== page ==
Signed with Love, Erin - Tallahassee woman makes, sends cards overseas to soldiersDec 01, 2022 04:14PM ● By Ashley Hunter
“In 2009, our former pastor went to serve in Afghanistan.”
So begins a story of service and support for those who serve - a story that would result in over 10 years of cardmaking, and hundreds - thousands - of cards being mailed overseas to soldiers in service to the United States government.
In 2009, the then-pastor of Erin Keeling’s church served as a chaplain in Afghanistan for the 101st Airborne Division of the United States Army.
Keeling, who had served as a member of the Reserve Officers Training Corps. in high school, says she had always wanted to join the Army National Guard - but was unable to due to health issues.
Her pastor encouraged her to write cards to the men in his unit, and Keeling took up the mantle of anonymous writer for the soldiers in the 101st Airborne.
“I wrote cards and sent them as care packages for him to hand out to his unit,” said Keeling.
Keeling continued making and sending thank-you and well-wishing cards to the unit until her pastor returned stateside in 2011 and presented Keeling with a folded, preserved flag that had flown alongside the 101st Airborne while they served in the middle east.
With her pastor back in the United States, Keeling could have laid down the pen and crafting stickers, but her mission of card writing was just beginning.
“I’ve always wanted to serve,” explained Keeling. “I wanted to find ways to keep sending cards to soldiers.”
Keeling turned to the internet, and discovered A Million Thanks, a non-profit organization that works with volunteers around the country to make and send letters to American soldiers all around the world.
Founded in 2004, A Million Thanks was launched by a teenager in California with the goal of sending one million thank-you cards to members of the military.
“They deliver cards to soldiers and service personnel that are deployed or soon to be deployed,” adds Keeling.
The mission of the organization has been met, many times over, and continues to send cards and notes of thanks to the men and women serving in the military.
In 2011, after the return of her pastor, Keeling joined the ranks of writers and card makers who partner with A Million Thanks.
“Ever since then, I have been writing cards and sending them to soldiers.”
Keeling makes cards throughout the year, and tries to send one large box of cards (signed with just her first name) to A Million Thanks, who then distribute the cards to American servicemen and servicewomen.
Once a year, Keeling buys a shipping box from the post office, which can hold roughly 1,500 cards, and she mails them off.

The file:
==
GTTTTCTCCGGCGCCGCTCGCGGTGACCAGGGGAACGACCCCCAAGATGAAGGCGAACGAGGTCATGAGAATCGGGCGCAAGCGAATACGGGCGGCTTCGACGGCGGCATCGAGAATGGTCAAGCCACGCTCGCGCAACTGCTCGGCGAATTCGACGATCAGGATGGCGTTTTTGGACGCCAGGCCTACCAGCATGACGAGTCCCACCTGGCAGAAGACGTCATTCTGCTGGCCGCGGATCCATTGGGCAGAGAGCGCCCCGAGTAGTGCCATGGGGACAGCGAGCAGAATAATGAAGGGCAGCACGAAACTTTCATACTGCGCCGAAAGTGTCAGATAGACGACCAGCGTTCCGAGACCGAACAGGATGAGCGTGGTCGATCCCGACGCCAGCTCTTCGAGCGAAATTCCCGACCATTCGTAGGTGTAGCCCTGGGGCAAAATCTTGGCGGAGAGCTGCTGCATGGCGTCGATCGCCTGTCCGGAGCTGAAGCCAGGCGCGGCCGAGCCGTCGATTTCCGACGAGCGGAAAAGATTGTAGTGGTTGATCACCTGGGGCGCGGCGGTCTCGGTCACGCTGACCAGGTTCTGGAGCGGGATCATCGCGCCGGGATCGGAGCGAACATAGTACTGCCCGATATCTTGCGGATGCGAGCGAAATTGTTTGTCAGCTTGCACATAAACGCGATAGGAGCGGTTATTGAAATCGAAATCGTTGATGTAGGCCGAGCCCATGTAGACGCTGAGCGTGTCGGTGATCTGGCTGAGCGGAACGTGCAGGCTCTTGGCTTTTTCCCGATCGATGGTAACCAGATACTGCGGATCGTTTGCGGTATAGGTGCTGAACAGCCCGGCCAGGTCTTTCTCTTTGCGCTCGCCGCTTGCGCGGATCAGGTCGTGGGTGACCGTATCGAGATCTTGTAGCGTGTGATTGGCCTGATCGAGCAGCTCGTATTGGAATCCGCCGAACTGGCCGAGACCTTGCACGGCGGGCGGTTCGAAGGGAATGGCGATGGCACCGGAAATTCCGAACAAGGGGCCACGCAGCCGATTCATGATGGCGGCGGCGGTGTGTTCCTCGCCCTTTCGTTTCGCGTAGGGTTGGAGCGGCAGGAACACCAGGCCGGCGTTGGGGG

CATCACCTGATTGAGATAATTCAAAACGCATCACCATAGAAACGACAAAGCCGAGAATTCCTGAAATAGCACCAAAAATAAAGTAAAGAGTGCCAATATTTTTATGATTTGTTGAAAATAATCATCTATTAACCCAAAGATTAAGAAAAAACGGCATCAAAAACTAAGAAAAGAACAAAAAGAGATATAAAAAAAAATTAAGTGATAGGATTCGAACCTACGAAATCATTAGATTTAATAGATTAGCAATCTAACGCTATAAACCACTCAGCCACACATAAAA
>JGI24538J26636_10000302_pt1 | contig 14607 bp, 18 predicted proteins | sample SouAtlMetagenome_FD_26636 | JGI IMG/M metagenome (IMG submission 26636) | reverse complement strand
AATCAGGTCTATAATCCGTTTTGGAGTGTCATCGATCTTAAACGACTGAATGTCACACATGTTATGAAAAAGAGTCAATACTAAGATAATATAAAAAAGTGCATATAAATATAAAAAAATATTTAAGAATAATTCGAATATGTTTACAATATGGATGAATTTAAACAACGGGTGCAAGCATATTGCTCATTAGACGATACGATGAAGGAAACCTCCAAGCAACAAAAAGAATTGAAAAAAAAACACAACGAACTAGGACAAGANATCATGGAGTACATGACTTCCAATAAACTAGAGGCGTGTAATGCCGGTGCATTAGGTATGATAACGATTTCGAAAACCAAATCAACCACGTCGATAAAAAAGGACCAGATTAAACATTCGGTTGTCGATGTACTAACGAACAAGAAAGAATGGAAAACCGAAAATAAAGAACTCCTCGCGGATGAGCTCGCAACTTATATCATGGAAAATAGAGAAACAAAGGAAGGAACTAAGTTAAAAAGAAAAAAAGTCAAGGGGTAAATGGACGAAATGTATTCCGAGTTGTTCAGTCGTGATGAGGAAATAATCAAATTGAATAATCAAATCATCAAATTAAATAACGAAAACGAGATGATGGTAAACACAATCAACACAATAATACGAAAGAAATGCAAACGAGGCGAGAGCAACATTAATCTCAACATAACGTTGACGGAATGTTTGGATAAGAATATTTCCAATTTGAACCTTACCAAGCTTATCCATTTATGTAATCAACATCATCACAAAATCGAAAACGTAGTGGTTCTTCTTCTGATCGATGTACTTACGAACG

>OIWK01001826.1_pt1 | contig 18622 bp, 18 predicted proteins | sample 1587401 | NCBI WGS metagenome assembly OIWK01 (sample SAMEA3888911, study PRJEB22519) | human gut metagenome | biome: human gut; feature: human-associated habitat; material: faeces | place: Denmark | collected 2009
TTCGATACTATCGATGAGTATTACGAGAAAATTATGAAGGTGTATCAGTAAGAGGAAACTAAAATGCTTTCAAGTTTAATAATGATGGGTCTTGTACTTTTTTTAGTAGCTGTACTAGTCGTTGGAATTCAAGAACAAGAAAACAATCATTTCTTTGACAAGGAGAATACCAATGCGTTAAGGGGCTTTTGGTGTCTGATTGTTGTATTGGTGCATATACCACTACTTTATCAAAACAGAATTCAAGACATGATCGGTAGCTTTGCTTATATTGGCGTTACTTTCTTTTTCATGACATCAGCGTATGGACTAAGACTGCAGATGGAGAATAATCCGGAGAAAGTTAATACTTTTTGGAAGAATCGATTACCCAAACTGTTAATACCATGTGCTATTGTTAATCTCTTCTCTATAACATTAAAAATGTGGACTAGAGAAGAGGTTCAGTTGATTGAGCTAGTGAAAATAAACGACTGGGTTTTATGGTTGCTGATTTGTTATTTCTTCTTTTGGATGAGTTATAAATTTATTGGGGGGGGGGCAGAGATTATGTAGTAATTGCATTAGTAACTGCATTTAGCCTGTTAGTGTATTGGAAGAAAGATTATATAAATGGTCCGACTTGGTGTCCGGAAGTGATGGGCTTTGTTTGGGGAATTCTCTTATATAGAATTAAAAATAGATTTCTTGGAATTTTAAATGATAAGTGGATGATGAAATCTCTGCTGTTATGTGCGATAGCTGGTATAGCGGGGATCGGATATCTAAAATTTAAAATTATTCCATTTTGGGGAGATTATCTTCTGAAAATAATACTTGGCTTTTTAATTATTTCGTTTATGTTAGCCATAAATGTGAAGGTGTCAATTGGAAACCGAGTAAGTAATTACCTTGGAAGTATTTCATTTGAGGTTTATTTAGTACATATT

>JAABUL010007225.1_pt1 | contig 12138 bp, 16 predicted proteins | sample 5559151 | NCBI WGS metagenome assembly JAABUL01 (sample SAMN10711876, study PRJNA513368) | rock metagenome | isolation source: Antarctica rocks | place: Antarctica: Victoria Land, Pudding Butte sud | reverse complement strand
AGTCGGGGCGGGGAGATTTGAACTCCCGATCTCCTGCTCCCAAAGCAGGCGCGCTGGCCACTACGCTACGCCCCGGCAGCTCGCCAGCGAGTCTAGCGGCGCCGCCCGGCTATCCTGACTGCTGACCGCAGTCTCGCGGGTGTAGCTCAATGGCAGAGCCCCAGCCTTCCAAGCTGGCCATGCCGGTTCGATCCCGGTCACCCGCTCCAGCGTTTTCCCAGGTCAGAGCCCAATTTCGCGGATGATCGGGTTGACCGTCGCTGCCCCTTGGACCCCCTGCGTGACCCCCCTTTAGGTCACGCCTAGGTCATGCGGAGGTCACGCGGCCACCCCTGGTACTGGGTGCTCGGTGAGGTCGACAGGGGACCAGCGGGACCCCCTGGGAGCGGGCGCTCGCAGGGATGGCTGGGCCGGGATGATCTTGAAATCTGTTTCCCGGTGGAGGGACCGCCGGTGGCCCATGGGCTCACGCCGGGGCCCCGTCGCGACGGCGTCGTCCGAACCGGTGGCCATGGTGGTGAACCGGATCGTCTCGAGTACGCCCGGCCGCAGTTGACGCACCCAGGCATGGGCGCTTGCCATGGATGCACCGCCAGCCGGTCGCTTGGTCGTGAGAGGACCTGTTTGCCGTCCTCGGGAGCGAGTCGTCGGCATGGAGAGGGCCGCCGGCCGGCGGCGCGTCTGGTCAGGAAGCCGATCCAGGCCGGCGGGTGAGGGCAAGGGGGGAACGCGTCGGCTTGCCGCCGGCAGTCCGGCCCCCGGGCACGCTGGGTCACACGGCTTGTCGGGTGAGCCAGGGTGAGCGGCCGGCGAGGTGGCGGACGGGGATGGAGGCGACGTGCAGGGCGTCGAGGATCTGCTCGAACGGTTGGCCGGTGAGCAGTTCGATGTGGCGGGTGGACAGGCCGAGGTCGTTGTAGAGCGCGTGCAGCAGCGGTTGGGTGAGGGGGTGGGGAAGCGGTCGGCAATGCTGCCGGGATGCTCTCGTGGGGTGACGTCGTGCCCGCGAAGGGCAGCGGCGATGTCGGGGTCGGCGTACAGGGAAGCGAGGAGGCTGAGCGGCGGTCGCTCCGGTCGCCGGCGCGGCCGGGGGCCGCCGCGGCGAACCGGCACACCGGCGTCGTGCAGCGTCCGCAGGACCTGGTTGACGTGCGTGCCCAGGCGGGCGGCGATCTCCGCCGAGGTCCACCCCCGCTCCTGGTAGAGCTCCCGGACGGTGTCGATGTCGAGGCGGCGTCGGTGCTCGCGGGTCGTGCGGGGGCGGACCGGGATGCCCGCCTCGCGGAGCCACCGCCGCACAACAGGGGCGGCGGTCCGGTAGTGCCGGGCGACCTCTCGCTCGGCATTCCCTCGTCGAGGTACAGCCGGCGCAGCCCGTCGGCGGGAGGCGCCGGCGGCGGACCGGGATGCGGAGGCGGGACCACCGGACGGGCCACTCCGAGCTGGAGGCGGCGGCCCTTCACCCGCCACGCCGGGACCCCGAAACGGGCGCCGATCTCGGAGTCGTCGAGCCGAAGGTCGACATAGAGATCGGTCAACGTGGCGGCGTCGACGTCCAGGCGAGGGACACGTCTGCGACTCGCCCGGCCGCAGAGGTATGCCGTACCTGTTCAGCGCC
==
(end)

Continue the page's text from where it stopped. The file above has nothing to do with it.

The average card that Keeling makes is made out of construction paper, decorated with stickers, and includes little thank-you or encouraging messages
Keeling is the primary creator of the cards, but she’s set up booths at festivals around Tallahassee to encourage others to make a card that she will include with her annual card bundle to A Million Thanks.
This year, she had a booth set up at the pumpkin patch of the Tallahassee Heights Methodist Church on the corner of Mahan and Capital Circle and had people stopping in while picking up their festive pumpkins to sign a card.
Since starting her military card mission, Keeling has since expanded her reach: she now makes cards for veterans and distributes them on Veterans Day and Christmas at local Veteran Affairs offices, and is now working to distribute cards to all local first responder agencies.
Keeling has been working (between creating her veteran and service member cards) to create and deliver cards to local fire departments, police departments, and sheriff’s offices.
While she hasn’t received any response from service members (due to the anonymity requirements), Keeling says she has heard back from a firefighter who received one of her first responder cards.
“He told me how much it meant to him, to be recognized,” said Keeling. “It made me feel good, knowing that I was able to make someone’s day because it makes my day, getting to do this.”
Keeling says that knowing that she is able to reach around the world or within her own community and brighten the life of others is what keeps her inspired in her card-making project.
Each card that she makes by hand, Keeling says she thinks of the person it will go to - and hopes that the personal touches on each card brings a bit of happiness to its recipient.
“It’s been a good thing for me to do and I’m happy to do it,” said Keeling. “I don’t think they get thanked enough, and they do a lot for us; everyday they put their lives on the line.”
Keeling says she has no plans to slow down in her card making endeavors.
She’s already assembled 200 cards for sheriff’s deputies, and is aiming to start making cards for state troopers.
“I hope to keep doing this for years to come,” Keeling concludes.